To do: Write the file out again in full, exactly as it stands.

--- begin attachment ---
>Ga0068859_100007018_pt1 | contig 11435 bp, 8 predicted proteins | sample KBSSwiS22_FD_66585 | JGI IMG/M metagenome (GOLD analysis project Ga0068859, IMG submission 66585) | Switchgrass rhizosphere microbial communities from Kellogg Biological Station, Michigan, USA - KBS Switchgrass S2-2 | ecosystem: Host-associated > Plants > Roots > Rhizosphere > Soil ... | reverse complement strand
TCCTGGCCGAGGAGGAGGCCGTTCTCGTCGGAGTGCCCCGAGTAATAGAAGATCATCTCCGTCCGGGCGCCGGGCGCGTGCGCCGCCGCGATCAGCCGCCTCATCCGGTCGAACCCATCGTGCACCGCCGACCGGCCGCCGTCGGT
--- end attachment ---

>Ga0068859_100007018_pt1 | contig 11435 bp, 8 predicted proteins | sample KBSSwiS22_FD_66585 | JGI IMG/M metagenome (GOLD analysis project Ga0068859, IMG submission 66585) | Switchgrass rhizosphere microbial communities from Kellogg Biological Station, Michigan, USA - KBS Switchgrass S2-2 | ecosystem: Host-associated > Plants > Roots > Rhizosphere > Soil ... | reverse complement strand
TCCTGGCCGAGGAGGAGGCCGTTCTCGTCGGAGTGCCCCGAGTAATAGAAGATCATCTCCGTCCGGGCGCCGGGCGCGTGCGCCGCCGCGATCAGCCGCCTCATCCGGTCGAACCCATCGTGCACCGCCGACCGGCCGCCGTCGGT